Enjoying one of the longest screen careers on record, Irish-born, English-reared Al Ferguson became one of the silent era's busiest Western villains, his wolf-like features instantly recognizable to action fans everywhere. According to the actor himself, Ferguson had entered films with the American company as early as 1910, and by 1912, he was appearing in Selig Westerns under the name of "Smoke" Ferguson, often opposite action heroine Myrtle Steadman. In 1920, Ferguson played Hector Dion's henchman in the partially extant The Lost City, the first of more than 40 serials, silent and sound, in which he would appear. Still reasonably good-looking by the early '20s, Ferguson even attempted to become an action star in his own right, producing, directing, and starring in a handful of low-budget Westerns filmed in Oregon and released to the States' Rights market by Poverty Row mogul J. Charles Davis. None of these potboilers, which included The Fighting Romeo (1925), with Ferguson as a ranch foreman rescuing his employer's kidnapped daughter, made him a star, however, and he returned to ply his nefarious trade in low-budget oaters featuring the likes of Bob Steele and Tom Tyler. Today, Ferguson is perhaps best remembered as the main heavy in two Tarzan serials, Tarzan the Mighty (1928) and Tarzan the Tiger (1929), both starring Frank Merrill. The later survives intact and Ferguson emerges as a melodramatic screen villain at the top of his game.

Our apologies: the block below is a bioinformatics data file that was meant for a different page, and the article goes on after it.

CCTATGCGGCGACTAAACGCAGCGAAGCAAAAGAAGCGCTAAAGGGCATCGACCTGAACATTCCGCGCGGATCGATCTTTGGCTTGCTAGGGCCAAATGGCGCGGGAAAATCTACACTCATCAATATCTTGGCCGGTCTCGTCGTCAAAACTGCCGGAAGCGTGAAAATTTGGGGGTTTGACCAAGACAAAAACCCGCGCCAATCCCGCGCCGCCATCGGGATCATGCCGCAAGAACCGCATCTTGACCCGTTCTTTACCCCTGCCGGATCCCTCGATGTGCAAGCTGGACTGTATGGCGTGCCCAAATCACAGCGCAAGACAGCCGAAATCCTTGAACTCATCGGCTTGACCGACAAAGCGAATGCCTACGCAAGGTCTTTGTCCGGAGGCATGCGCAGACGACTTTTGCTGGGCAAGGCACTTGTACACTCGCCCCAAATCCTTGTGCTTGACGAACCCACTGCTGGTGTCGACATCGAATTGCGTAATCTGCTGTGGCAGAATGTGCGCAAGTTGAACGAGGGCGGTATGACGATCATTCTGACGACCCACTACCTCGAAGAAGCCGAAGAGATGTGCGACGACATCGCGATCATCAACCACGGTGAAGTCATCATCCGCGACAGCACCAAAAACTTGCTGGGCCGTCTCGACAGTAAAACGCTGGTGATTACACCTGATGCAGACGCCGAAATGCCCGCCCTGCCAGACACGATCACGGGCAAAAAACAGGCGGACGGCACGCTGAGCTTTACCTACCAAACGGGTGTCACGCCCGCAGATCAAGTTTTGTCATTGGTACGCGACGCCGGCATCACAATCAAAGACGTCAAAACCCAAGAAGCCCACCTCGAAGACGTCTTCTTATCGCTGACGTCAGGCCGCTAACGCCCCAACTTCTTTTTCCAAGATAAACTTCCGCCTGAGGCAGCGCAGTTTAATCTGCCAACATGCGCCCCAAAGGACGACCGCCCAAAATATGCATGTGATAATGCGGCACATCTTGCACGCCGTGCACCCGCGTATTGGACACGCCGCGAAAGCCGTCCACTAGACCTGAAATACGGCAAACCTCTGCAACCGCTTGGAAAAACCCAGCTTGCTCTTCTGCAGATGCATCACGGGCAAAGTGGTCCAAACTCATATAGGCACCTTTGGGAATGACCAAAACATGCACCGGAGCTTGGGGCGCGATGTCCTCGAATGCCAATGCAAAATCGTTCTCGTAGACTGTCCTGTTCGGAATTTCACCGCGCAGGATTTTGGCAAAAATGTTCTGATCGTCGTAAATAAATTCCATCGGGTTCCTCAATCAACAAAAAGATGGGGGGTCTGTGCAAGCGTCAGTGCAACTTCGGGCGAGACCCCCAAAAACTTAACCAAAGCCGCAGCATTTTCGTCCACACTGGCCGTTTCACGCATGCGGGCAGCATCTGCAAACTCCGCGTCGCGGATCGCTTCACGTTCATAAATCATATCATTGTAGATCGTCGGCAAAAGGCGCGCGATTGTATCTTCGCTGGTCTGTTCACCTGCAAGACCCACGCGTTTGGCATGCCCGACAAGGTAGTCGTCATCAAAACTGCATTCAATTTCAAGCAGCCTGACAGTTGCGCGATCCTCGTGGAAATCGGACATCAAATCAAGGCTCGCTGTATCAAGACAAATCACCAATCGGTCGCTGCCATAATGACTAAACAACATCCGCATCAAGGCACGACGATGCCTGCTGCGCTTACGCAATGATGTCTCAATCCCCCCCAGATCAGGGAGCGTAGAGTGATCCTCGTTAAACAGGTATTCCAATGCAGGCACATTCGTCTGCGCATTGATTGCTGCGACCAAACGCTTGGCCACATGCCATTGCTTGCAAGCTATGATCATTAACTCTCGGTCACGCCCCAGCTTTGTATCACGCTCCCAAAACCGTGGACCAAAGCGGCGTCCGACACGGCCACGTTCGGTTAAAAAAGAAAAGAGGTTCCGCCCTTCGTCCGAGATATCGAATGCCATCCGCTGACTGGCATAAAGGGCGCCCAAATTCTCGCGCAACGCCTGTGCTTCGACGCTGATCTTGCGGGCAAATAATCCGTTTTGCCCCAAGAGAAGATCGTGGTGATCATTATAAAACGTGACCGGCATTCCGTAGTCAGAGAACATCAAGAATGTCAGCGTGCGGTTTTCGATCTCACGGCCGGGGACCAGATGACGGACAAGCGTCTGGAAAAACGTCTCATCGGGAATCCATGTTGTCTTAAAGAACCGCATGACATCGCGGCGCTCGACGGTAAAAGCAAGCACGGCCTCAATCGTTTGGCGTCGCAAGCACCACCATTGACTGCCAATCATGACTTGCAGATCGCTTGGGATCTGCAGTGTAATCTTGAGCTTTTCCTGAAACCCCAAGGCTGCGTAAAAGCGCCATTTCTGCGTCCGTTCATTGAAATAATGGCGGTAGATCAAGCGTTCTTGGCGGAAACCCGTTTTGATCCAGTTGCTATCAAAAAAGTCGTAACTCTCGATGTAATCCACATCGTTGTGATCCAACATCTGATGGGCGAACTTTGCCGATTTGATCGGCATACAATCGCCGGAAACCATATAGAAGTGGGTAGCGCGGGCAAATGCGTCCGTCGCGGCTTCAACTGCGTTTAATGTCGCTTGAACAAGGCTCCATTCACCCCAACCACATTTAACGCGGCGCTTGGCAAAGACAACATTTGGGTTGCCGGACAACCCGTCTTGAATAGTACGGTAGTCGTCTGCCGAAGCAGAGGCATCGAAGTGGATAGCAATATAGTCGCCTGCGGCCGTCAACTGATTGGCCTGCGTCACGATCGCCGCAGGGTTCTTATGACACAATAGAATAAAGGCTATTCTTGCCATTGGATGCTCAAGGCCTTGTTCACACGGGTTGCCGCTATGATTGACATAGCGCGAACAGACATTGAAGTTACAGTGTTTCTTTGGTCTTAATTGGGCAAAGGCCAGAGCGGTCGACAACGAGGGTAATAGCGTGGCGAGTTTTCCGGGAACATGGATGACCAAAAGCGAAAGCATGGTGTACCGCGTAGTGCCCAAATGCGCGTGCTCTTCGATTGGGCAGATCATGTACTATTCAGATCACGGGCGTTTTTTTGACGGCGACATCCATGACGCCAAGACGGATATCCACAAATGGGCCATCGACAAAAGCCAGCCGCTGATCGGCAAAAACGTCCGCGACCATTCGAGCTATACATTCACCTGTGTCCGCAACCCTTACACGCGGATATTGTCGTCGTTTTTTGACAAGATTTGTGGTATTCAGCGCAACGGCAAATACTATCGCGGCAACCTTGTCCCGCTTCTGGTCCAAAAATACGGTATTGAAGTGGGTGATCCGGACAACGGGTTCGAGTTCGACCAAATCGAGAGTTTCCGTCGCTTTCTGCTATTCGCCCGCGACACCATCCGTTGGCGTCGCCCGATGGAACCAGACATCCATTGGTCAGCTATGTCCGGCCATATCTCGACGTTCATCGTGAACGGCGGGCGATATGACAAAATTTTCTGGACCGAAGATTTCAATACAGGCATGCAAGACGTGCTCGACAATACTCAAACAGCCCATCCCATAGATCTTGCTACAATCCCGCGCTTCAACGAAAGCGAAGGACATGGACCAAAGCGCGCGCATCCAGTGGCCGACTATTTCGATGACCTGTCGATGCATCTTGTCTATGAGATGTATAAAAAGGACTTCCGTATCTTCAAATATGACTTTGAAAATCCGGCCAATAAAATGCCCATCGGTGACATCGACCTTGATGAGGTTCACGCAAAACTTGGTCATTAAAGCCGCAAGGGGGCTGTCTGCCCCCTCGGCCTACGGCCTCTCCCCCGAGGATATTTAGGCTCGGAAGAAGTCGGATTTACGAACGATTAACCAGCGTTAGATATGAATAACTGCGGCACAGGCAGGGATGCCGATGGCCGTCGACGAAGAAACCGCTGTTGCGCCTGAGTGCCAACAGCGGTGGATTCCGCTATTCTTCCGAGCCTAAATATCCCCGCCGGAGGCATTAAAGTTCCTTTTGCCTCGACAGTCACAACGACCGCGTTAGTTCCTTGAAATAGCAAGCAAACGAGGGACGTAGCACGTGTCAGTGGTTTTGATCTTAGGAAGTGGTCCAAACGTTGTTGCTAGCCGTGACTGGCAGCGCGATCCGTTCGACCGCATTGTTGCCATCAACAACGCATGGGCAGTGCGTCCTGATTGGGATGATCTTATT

Like most of his contemporaries, including Bud Osborne and the silent era James Mason, Al Ferguson saw his roles decrease in stature after the advent of sound. Not because of his Irish accent, which had become all but undetectable, but mainly due to changing acting styles. Ferguson, however, hung in there and appeared in scores of sound Westerns and serials, not exclusively portraying villains but also playing lawmen, peaceful ranchers, townsmen, and even a Native American or two. By the 1950s, he had included television shows such as Sky King to his long resumé, but B-Westerns and serials remained Ferguson's bread and butter, the now veteran actor appearing in the cast of both Perils of the Wilderness (1956) and Blazing the Overland Trail (1956), the final chapter plays to be released in America.